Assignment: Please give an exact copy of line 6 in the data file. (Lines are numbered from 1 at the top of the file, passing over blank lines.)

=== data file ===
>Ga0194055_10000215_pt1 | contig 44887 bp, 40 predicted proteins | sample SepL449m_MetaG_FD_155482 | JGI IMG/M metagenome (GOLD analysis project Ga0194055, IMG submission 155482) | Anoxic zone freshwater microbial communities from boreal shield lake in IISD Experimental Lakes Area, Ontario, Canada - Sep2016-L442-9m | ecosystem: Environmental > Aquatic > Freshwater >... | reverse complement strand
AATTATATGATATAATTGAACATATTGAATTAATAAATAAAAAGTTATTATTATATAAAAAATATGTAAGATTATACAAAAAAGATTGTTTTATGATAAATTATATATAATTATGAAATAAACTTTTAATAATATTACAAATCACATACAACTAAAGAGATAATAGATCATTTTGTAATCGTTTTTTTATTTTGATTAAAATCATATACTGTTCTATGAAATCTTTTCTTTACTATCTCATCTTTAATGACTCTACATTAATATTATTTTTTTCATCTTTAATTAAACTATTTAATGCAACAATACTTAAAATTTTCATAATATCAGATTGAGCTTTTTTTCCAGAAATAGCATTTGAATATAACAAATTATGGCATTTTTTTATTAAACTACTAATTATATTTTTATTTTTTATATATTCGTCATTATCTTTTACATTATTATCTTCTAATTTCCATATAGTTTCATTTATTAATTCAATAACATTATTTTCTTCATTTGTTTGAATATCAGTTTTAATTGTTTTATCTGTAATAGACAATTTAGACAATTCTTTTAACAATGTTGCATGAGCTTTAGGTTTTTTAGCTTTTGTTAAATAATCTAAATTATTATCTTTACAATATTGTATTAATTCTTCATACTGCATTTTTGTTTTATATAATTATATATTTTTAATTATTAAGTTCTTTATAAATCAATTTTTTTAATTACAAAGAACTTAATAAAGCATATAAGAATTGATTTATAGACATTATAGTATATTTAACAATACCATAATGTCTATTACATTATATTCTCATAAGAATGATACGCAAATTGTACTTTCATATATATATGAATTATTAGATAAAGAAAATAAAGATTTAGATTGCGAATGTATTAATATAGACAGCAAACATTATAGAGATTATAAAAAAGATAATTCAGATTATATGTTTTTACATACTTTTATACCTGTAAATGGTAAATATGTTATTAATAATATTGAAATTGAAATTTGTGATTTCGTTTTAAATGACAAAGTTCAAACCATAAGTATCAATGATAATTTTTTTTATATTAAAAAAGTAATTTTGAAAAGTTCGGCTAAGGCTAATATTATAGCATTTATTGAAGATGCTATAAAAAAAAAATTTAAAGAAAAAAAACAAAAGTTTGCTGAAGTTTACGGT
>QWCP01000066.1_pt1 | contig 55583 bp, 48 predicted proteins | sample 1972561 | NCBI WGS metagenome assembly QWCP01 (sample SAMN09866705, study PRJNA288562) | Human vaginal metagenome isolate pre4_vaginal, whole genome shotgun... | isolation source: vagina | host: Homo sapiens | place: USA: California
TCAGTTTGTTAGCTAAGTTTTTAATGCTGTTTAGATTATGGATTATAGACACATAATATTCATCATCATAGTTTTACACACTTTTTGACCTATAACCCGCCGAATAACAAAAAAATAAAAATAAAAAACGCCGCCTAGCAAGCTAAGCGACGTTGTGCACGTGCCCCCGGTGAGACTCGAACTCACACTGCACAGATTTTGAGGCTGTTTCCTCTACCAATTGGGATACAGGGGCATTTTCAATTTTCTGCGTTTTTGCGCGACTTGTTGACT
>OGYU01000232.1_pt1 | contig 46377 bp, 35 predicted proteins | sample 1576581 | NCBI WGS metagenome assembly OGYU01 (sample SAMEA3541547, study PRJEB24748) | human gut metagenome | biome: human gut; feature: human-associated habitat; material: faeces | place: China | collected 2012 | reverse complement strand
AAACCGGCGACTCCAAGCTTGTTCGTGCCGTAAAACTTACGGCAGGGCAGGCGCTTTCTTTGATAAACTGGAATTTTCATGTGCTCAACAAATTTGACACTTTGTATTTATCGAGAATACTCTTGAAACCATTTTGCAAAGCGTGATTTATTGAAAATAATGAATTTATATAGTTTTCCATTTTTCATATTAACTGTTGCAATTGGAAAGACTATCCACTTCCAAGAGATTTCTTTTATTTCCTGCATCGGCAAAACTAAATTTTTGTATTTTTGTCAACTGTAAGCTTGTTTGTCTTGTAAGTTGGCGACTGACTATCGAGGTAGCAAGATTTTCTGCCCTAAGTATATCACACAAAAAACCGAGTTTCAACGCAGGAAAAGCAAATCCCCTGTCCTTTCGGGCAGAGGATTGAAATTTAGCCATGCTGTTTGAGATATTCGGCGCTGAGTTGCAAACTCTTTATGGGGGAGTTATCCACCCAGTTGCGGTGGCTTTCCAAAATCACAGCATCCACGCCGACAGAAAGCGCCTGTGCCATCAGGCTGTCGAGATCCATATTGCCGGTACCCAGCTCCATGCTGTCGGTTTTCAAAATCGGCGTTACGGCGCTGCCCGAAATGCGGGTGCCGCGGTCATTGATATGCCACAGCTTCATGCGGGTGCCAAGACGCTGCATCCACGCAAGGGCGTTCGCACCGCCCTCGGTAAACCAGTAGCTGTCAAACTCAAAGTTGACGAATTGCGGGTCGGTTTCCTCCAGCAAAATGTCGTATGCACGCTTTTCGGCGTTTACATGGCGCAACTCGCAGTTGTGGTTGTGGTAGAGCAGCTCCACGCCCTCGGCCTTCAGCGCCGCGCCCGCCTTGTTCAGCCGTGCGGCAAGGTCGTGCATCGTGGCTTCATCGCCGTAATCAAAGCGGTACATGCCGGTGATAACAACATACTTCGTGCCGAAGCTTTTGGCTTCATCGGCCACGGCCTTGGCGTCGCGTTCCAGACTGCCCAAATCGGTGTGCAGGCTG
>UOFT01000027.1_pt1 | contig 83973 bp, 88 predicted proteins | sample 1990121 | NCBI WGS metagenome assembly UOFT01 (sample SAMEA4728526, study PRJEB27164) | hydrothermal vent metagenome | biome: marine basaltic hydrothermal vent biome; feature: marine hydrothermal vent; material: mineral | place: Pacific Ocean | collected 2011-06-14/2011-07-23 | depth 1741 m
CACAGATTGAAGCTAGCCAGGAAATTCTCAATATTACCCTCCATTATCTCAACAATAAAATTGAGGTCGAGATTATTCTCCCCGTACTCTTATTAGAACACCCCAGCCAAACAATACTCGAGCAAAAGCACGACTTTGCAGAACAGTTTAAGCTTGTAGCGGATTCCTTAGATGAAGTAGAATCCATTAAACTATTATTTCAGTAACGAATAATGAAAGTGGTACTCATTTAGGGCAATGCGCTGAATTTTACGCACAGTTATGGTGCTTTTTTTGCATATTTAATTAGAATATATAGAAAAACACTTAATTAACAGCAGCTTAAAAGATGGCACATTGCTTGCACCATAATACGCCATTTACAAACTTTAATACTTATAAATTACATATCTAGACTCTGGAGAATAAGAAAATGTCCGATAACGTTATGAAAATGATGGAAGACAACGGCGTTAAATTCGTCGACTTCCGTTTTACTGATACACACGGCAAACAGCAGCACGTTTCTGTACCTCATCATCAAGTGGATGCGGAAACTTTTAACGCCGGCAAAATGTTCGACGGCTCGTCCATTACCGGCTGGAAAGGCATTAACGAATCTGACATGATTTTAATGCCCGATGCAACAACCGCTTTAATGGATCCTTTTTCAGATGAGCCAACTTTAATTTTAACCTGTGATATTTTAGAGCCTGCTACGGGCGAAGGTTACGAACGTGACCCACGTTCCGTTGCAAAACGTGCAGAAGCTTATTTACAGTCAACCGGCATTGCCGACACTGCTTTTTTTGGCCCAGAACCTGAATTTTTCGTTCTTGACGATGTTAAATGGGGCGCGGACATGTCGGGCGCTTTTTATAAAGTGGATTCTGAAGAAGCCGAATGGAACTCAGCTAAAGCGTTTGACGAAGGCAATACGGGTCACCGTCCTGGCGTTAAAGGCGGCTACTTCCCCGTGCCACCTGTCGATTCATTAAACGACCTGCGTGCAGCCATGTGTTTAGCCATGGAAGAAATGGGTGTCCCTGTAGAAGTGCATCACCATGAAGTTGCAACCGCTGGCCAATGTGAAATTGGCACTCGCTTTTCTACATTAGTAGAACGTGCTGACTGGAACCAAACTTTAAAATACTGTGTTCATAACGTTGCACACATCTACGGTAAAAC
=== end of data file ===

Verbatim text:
AAACCGGCGACTCCAAGCTTGTTCGTGCCGTAAAACTTACGGCAGGGCAGGCGCTTTCTTTGATAAACTGGAATTTTCATGTGCTCAACAAATTTGACACTTTGTATTTATCGAGAATACTCTTGAAACCATTTTGCAAAGCGTGATTTATTGAAAATAATGAATTTATATAGTTTTCCATTTTTCATATTAACTGTTGCAATTGGAAAGACTATCCACTTCCAAGAGATTTCTTTTATTTCCTGCATCGGCAAAACTAAATTTTTGTATTTTTGTCAACTGTAAGCTTGTTTGTCTTGTAAGTTGGCGACTGACTATCGAGGTAGCAAGATTTTCTGCCCTAAGTATATCACACAAAAAACCGAGTTTCAACGCAGGAAAAGCAAATCCCCTGTCCTTTCGGGCAGAGGATTGAAATTTAGCCATGCTGTTTGAGATATTCGGCGCTGAGTTGCAAACTCTTTATGGGGGAGTTATCCACCCAGTTGCGGTGGCTTTCCAAAATCACAGCATCCACGCCGACAGAAAGCGCCTGTGCCATCAGGCTGTCGAGATCCATATTGCCGGTACCCAGCTCCATGCTGTCGGTTTTCAAAATCGGCGTTACGGCGCTGCCCGAAATGCGGGTGCCGCGGTCATTGATATGCCACAGCTTCATGCGGGTGCCAAGACGCTGCATCCACGCAAGGGCGTTCGCACCGCCCTCGGTAAACCAGTAGCTGTCAAACTCAAAGTTGACGAATTGCGGGTCGGTTTCCTCCAGCAAAATGTCGTATGCACGCTTTTCGGCGTTTACATGGCGCAACTCGCAGTTGTGGTTGTGGTAGAGCAGCTCCACGCCCTCGGCCTTCAGCGCCGCGCCCGCCTTGTTCAGCCGTGCGGCAAGGTCGTGCATCGTGGCTTCATCGCCGTAATCAAAGCGGTACATGCCGGTGATAACAACATACTTCGTGCCGAAGCTTTTGGCTTCATCGGCCACGGCCTTGGCGTCGCGTTCCAGACTGCCCAAATCGGTGTGCAGGCTG